by Enda Walsh
Burton Taylor Theatre
first production from the newly-formed Short Sleeve Theatre proved
to be a harrowing experience.
Walsh's Bedbound, which was premiered in 2000, was a challenging
choice of project, and yet one suited to the intimate environment
of the BT.
two nameless characters exist in Bedbound's claustrophobic nightmare
- the father and the daughter. Both inhabit a grubby single bed
in a room hemmed in by white walls.
are crippled: the daughter (Antonia Reed-Felstead) paralysed by
childhood polio and quite literally bedbound, the father (Daniel
Naddafy) ruined by a fanatical thirst for success in the world of
furniture retail that ultimately boils over into psychosis.
unbearably uncomfortable scenario is exposed through a relentless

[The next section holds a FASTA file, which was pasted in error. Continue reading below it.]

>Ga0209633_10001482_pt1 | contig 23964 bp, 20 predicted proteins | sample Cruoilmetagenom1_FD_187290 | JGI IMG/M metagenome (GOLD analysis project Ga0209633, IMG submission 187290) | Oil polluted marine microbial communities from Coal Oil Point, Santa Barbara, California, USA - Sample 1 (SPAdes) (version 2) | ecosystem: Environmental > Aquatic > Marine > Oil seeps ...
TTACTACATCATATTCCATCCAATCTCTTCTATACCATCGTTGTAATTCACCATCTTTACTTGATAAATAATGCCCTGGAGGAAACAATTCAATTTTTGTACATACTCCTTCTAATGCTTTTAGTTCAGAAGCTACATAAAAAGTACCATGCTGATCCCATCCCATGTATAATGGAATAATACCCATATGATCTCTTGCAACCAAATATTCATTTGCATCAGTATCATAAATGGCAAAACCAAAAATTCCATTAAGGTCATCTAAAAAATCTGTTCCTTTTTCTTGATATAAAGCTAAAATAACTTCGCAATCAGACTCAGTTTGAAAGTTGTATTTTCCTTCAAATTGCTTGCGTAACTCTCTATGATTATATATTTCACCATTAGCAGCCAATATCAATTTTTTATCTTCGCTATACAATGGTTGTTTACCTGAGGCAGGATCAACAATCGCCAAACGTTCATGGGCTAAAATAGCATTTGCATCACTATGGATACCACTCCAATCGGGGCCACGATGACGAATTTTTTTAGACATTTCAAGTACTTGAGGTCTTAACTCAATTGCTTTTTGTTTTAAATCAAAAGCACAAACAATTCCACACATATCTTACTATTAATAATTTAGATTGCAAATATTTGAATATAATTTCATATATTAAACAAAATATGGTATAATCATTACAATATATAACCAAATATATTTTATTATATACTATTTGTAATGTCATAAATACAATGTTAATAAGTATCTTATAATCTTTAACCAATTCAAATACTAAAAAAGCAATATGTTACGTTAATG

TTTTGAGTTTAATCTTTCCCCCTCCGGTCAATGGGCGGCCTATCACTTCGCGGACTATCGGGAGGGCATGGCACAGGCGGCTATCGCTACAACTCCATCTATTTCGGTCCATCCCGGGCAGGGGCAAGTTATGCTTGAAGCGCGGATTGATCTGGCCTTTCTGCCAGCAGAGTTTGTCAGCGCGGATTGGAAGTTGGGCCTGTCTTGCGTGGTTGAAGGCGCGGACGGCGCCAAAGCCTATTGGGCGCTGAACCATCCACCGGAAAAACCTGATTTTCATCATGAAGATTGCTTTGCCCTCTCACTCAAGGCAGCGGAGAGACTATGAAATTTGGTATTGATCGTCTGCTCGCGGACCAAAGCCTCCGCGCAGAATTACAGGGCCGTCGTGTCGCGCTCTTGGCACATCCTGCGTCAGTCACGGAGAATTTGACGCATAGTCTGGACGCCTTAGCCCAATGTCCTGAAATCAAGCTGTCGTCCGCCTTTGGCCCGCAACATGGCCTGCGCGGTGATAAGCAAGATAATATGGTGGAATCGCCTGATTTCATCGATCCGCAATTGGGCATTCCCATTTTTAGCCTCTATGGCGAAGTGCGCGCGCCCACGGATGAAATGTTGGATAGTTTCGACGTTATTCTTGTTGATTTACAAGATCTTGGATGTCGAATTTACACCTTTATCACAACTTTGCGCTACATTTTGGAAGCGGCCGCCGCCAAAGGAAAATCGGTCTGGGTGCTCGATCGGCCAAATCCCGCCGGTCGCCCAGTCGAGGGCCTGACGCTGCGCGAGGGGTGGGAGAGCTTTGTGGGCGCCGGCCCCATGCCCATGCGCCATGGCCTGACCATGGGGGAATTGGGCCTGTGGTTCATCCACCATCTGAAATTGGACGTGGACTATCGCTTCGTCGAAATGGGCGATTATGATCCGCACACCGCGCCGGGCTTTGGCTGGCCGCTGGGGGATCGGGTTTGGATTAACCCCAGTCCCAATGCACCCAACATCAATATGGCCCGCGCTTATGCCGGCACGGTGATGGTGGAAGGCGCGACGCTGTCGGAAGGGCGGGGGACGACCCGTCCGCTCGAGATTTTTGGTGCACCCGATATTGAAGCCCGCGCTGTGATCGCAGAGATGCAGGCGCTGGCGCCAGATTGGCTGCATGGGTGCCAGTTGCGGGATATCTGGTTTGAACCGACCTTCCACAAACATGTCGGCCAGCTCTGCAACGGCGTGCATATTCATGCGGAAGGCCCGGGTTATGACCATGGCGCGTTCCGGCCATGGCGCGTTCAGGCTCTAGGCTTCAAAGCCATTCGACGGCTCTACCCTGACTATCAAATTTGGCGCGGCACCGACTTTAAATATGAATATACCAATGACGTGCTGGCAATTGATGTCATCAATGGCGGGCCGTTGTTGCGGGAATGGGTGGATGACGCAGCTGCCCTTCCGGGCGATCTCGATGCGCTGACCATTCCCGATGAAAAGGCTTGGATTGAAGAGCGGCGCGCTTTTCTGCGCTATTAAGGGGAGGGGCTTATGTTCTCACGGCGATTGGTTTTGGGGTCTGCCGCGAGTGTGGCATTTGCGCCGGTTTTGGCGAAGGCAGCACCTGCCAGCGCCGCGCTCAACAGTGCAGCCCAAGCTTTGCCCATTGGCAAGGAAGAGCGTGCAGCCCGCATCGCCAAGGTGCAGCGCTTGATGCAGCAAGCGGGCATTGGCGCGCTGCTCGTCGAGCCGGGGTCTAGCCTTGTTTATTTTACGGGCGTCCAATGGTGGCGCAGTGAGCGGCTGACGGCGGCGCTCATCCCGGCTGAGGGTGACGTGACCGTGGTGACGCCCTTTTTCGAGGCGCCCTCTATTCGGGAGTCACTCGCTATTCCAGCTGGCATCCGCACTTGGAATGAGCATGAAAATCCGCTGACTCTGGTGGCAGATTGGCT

stream of narrative shared between father and daughter that jumps
abruptly across time, place and subject.
fill in their backgrounds while crude, grotesque masks represent
the other characters, conveying the unreality of everything outside
very little "happens", as such, in this play, its impact
is dependent on the skill of the actors in keeping the audience's
and Reed-Felstead pulled this off with varying degrees of success.
the characters' pain was poignantly and convincingly expressed.
other points, the intended intensity seemed to misfire and the actors
lapsed into rather meaningless stage-school ostentation.
is a hostile, dense and emotionally tiring piece, requiring real
theatrical mettle from the actors if its potentially confusing cut-and-paste
style narrative is to strike home.
the ambition of these actors and co-directors should be applauded,
the demands of the play seemed at times too much for them.